On March 14, 1912, three inmates, led by “Shorty” Grey, escaped from the prison after killing Warden James Delahunty, newly-appointed Deputy Warden Henry Wagner and an officer. The escapees fled toward Omaha where they killed a farmer near Gretna Nebraska. Grey and one of the accomplices were killed and the third was captured. He was pardoned after 40 years. 

Bathing facilities for the inmates during the early years consisted of old bath tubs that were less than hygienic. Dining services and the “hospital” were also very inadequate even by the standards of the day.


The Penitentiary came under the authority of the Board of Commissioners of State Institutions.


It was determined that about 100 inmates were addicted to morphine and other opiates. It was believed that the drugs were brought into the prison by “unscrupulous employees and contractors.”


The Department of Public Welfare was created to provide oversight to corrections (along with horse-racing and boxing).


First execution by electrocution. The previous method of execution was by hanging.


The Reformatory for Women (now called the Nebraska Correctional Center for Women) was opened in York, Nebraska.


The Nebraska Board of Control assumed jurisdiction over the Penitentiary.


The State Reformatory for young offenders was opened in the grounds of an older military academy in Lincoln. It later became the Lincoln Correctional Center.


The prison population was 556 males and 11 females.


A new power plant was constructed on Penitentiary grounds which continued in use until the late 1970s.


The Penitentiary chapel was completed. It continues in use today as the facility “religious center.”


A new Front Entrance building was opened which continued in use until 1980.


The prisons were challenged by staff shortages caused by employees being called up for military service or obtaining more lucrative jobs in defense plants.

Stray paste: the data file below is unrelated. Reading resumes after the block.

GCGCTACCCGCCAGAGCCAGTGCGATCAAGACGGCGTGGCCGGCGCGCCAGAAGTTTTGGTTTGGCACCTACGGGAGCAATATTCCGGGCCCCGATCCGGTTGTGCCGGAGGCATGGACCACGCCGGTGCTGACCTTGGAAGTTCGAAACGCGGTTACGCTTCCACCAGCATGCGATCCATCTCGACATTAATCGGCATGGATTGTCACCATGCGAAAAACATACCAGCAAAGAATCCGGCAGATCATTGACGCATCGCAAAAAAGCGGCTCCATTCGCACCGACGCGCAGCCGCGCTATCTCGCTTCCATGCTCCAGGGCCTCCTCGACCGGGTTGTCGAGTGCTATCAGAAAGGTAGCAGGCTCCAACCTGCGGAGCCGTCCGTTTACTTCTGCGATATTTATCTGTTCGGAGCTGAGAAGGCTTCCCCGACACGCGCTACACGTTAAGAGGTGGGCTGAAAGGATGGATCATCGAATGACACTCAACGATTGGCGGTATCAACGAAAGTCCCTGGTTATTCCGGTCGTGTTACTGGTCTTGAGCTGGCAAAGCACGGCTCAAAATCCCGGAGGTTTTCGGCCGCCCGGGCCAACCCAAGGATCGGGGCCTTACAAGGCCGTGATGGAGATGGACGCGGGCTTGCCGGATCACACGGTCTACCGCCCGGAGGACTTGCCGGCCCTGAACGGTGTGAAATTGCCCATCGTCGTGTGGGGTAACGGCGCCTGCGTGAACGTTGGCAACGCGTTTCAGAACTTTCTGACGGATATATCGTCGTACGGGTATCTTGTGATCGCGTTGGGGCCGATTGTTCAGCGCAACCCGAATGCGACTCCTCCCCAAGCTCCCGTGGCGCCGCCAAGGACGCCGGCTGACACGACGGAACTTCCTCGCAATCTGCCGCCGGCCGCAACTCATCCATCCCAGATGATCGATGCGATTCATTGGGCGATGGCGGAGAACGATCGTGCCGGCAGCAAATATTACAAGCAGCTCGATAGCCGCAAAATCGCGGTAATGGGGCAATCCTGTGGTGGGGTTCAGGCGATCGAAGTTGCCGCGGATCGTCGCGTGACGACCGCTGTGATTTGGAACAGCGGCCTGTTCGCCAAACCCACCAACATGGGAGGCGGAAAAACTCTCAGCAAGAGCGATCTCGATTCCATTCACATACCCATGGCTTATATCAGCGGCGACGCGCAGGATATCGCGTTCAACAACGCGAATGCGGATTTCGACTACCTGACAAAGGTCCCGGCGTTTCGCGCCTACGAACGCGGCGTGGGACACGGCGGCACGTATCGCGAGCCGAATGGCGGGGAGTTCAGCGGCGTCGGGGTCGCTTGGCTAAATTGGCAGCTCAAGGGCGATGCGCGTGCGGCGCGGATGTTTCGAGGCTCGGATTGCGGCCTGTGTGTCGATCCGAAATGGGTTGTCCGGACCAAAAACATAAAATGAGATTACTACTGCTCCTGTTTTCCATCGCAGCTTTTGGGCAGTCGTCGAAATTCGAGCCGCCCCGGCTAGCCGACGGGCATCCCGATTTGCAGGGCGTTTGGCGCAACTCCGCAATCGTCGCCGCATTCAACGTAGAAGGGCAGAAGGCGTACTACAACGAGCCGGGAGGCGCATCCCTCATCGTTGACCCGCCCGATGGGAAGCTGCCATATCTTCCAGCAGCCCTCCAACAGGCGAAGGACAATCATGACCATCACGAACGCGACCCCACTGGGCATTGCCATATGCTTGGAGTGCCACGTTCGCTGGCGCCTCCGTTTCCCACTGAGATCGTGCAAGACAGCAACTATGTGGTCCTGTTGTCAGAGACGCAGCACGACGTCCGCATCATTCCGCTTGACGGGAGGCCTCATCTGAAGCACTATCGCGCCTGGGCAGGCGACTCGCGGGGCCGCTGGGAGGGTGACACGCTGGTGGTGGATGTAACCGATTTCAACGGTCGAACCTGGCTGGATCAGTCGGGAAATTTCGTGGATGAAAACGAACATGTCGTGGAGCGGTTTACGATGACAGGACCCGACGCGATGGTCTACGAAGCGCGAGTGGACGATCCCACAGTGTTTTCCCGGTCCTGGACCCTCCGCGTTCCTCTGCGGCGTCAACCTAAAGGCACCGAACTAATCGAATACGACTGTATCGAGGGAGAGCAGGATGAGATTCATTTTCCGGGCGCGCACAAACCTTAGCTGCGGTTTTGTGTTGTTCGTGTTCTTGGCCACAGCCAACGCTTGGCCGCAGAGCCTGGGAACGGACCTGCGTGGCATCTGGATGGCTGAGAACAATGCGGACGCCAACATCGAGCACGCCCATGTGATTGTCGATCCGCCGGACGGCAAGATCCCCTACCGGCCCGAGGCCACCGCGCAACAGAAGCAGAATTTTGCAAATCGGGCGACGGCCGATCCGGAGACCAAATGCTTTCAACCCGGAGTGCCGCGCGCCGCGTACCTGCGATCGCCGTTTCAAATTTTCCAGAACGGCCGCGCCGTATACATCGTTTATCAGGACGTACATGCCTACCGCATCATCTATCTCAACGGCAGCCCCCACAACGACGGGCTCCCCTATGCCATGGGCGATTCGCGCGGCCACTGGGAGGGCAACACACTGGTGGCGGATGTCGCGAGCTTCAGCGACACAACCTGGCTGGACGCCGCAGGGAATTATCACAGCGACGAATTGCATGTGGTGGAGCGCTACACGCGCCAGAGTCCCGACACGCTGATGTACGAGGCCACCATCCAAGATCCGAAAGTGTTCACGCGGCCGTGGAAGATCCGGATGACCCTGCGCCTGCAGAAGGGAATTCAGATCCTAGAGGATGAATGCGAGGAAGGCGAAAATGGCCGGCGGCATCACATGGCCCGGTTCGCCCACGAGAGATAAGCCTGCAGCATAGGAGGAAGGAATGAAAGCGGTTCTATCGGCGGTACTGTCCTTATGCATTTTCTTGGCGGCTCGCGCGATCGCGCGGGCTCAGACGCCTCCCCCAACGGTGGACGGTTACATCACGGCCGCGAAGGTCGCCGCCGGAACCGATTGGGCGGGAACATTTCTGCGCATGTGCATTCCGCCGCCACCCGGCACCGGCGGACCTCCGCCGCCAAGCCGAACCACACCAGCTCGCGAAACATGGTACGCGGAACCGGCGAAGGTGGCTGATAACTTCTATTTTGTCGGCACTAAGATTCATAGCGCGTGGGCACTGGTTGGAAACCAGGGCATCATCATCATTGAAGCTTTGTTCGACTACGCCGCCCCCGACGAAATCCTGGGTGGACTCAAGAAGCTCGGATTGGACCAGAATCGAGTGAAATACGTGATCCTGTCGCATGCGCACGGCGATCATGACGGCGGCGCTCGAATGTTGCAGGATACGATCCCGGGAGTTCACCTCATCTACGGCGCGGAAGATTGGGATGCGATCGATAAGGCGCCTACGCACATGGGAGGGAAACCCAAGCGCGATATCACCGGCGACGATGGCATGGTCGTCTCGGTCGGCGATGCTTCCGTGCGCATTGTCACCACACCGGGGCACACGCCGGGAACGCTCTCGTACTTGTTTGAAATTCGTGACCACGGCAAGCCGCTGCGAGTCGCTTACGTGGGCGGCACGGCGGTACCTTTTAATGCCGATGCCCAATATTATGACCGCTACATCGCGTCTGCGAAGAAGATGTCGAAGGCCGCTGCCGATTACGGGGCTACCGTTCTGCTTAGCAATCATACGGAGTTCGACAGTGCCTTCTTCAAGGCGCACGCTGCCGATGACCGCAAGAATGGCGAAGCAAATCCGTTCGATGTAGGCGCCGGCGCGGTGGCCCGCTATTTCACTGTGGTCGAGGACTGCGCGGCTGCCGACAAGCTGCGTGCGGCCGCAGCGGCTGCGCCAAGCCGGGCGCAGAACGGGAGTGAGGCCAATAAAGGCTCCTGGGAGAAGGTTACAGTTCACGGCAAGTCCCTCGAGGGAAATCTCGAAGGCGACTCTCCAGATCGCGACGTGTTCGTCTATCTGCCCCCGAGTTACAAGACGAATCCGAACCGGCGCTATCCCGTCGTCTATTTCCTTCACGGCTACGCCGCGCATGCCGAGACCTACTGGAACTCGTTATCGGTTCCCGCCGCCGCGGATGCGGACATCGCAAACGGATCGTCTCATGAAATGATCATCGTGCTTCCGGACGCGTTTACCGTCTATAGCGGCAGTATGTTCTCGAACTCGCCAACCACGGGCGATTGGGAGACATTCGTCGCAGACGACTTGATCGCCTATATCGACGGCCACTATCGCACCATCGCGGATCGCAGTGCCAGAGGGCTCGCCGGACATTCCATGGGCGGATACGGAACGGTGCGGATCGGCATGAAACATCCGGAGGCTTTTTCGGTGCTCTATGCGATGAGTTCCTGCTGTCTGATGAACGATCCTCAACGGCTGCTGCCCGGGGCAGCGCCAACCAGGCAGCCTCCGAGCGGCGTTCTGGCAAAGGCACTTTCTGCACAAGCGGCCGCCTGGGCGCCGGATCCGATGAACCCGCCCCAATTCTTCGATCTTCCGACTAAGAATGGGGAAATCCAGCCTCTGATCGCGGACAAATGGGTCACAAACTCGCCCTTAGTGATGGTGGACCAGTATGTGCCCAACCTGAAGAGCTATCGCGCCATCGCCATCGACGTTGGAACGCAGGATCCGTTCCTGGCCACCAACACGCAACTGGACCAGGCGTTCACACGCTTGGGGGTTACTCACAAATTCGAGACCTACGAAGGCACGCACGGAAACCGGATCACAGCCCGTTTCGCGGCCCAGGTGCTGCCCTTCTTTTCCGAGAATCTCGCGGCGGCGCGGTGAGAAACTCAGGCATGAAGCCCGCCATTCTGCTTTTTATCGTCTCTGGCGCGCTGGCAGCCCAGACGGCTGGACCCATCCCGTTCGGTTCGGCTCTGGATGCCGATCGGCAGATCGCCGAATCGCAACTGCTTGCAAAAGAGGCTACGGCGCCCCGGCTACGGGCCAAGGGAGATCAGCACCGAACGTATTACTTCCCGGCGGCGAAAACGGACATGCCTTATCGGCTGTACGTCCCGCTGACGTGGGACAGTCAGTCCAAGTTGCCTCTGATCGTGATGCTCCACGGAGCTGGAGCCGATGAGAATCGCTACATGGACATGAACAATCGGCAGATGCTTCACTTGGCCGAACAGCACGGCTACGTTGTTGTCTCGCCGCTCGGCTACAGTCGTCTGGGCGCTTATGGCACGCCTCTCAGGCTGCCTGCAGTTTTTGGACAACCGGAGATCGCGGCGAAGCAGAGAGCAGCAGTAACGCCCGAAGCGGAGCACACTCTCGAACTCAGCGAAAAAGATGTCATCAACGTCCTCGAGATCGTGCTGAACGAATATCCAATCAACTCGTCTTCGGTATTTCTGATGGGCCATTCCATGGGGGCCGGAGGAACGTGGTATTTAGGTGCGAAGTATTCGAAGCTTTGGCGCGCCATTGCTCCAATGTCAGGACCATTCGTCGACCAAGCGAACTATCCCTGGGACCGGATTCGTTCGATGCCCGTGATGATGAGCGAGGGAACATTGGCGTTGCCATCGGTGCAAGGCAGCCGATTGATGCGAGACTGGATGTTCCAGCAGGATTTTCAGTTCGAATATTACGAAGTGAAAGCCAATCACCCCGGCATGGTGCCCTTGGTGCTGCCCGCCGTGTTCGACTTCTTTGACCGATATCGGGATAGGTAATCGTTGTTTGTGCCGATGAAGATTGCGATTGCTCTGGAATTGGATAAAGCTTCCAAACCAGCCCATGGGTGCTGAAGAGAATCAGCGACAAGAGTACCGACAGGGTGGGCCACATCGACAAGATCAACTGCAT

Prison industries shops made articles of clothing for the Army and the Navy.

Salaries for prison officers during the war years were $100 a month for “Wall Guards” (now called tower officers) and between $125-$145 per month for other correctional staff.

Agricultural operations formed an important component of the prison during these years. A first class dairy operation with a prime herd of cows provided milk and other dairy products to the institutions. This program was discontinued in late 1973.

The facilities also ran a poultry operation along with hog raising and grain crops.


The industries shops at the Penitentiary were partially destroyed by fire. These building were replaced by a new industries plant that continued in use until the riot of 1955.


A new Central Laundry building was constructed at the Penitentiary which was remodeled in 2006 and continues in use today.


The “Trusty Dormitory” at NSP, a minimum security open bay dorm, was opened. It continues in use as a residential substance abuse treatment center today.


On August 16, 1955, inmates rioted at the Penitentiary due to a variety of grievances including poor food and “sadistic” employees. The rebuilt Industries Building was again burnt to the ground and there was substantial damage to the East Cell Block, Main Kitchen and other structures. The Nebraska National Guard was called into service to help quell the disturbance.


A new “jail within the prison” was complete replacing an old substandard facility. Initially called the “Adjustment Center,” it consisted of a traditional 36-bed cell block on two galleries. Now called the “Control Unit,” it continues in use today to hold intractable inmates.


The training program for custodial staff was upgraded. “Guards,” now called “Correctional Officers”, were trained in modern penology techniques.